As if the charity work of Jimmy Niggles wasn’t touching enough, everybody who came from all corners of the world had a story to tell.
Elbank explained: “There was one man from Italy who had lost his house a couple of years before in an earthquake. He’d been living in a tent for the last two years: a real challenging couple of years while he was waiting for his house to be rebuilt. He didn’t speak a word of English so we were communicating by me speaking ‘pigeon English’ into a translation app and him reading the Italian it produced, vice versa.”
He added: “He sent me a letter about 3 months after our shoot to thank me for kick starting him back into life. He’s since become a model and sculpture. He’s in his mid 40s and he’s a very striking chap. It was a really positive experience for him after his house had been destroyed.”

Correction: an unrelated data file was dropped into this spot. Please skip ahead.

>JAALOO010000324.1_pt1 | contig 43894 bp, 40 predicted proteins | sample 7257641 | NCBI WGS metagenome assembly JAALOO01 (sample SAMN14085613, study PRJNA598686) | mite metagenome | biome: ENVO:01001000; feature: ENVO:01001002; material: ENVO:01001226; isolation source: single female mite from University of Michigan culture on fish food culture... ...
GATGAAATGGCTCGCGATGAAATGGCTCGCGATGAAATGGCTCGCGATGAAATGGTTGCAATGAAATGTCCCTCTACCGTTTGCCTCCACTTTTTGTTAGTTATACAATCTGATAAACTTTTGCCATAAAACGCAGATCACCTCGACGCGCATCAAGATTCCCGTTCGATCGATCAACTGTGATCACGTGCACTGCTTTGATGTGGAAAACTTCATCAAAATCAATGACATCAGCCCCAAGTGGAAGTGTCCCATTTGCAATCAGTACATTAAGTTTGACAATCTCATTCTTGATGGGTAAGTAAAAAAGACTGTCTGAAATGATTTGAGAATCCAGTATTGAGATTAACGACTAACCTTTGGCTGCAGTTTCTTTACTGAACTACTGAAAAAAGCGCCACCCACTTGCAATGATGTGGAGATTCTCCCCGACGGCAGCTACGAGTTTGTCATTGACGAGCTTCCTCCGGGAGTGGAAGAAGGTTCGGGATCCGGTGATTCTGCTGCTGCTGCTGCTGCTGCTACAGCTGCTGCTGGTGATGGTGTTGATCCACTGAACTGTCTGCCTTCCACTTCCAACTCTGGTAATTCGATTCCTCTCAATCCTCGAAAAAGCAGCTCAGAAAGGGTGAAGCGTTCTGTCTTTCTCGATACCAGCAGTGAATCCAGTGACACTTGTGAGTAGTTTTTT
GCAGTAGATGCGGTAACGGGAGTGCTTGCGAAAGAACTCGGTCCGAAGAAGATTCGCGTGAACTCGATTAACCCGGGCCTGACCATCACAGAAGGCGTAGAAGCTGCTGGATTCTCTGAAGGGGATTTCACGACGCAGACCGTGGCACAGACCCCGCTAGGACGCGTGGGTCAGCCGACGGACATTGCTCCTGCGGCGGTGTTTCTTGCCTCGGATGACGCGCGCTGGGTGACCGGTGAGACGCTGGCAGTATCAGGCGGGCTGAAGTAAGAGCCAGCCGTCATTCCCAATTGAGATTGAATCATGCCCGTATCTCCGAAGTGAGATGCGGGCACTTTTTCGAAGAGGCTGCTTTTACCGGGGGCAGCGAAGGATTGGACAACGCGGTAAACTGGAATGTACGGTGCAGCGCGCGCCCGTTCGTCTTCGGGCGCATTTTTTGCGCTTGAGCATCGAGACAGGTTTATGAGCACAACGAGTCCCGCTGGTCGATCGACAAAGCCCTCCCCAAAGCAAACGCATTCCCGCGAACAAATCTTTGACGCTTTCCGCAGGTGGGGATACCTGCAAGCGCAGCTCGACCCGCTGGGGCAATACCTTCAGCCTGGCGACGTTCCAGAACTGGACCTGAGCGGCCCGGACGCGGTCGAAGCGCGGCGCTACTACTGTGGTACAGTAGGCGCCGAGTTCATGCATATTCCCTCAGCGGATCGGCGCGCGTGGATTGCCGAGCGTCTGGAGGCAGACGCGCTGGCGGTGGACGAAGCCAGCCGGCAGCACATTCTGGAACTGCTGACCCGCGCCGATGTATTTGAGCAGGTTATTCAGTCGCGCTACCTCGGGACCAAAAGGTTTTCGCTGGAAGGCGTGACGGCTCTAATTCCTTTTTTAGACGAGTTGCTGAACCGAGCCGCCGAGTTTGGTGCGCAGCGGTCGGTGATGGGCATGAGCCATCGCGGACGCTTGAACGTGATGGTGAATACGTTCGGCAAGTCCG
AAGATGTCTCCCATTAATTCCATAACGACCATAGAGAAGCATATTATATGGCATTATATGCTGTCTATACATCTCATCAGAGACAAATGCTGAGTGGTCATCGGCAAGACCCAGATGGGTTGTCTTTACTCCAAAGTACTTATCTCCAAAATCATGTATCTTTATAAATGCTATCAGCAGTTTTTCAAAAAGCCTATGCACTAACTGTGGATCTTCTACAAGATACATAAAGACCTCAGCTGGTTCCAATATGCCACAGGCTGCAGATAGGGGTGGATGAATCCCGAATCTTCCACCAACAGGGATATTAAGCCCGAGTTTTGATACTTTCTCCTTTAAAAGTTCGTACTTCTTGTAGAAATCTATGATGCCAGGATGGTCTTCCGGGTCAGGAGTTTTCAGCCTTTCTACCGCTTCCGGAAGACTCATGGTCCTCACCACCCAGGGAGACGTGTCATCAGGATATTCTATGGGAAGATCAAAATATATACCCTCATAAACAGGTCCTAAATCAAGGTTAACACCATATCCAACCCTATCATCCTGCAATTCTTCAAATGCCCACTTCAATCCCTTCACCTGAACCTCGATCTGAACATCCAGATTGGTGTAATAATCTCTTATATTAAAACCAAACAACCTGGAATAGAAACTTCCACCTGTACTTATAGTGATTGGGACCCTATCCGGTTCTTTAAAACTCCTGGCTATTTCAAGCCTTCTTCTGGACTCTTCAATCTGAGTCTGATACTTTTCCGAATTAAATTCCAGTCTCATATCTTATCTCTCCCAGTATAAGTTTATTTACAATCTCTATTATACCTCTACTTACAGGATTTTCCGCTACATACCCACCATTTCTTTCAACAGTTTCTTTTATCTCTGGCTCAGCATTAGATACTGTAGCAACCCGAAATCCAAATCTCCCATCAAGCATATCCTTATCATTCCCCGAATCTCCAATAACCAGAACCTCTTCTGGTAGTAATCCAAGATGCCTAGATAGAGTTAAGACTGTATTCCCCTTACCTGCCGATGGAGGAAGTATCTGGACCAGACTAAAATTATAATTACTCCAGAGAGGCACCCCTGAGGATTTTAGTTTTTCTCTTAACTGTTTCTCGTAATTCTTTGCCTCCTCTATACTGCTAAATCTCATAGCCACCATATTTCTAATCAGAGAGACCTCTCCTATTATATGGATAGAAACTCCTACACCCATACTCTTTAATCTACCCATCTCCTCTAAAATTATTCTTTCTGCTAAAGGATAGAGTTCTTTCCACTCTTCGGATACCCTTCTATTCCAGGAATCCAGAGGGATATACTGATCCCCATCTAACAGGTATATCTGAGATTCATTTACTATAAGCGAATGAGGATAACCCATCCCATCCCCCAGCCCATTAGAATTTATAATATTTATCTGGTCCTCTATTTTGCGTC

Then there was Edwin Venn. Elbank travelled to the Bath Beard Championships in September to photograph Venn who was terminally ill with cancer but was still performing as a character from the Wessex Beardmen. “It was a chilling experience”, Elbank commented. “We did his portrait and he died 6 days after that.”
The list of extraordinary stories continues, Elbank revealed: “There was a guy called Alan Jenkins from Dallas who had never left America. He was 31 and he got his passport just to fly to England to do his portrait and Karl Fredrickson from North Sweden took 13 hours to get to the airport via train and coach to fly over to sit for a few hours.”
He concluded: “It was just an extraordinary year, these people did these things just to come and get a portrait done. It was phenomenal.”
“Other than myself? Can I say myself? (Laughs). Obviously I enjoyed the one of myself very much but it’s always gonna be the Jimmy Niggles, Miles, Billy Huxley, Chris Millington, and a good friend of mine Arron Raw who does quite a lot of my tattoos now. He’s from Bolton but he came down for a day. They’re all really, really good. I’m gonna go with Miles. I really like the Miles one. It’s a really strong image, you know. It’s just fucking cool.”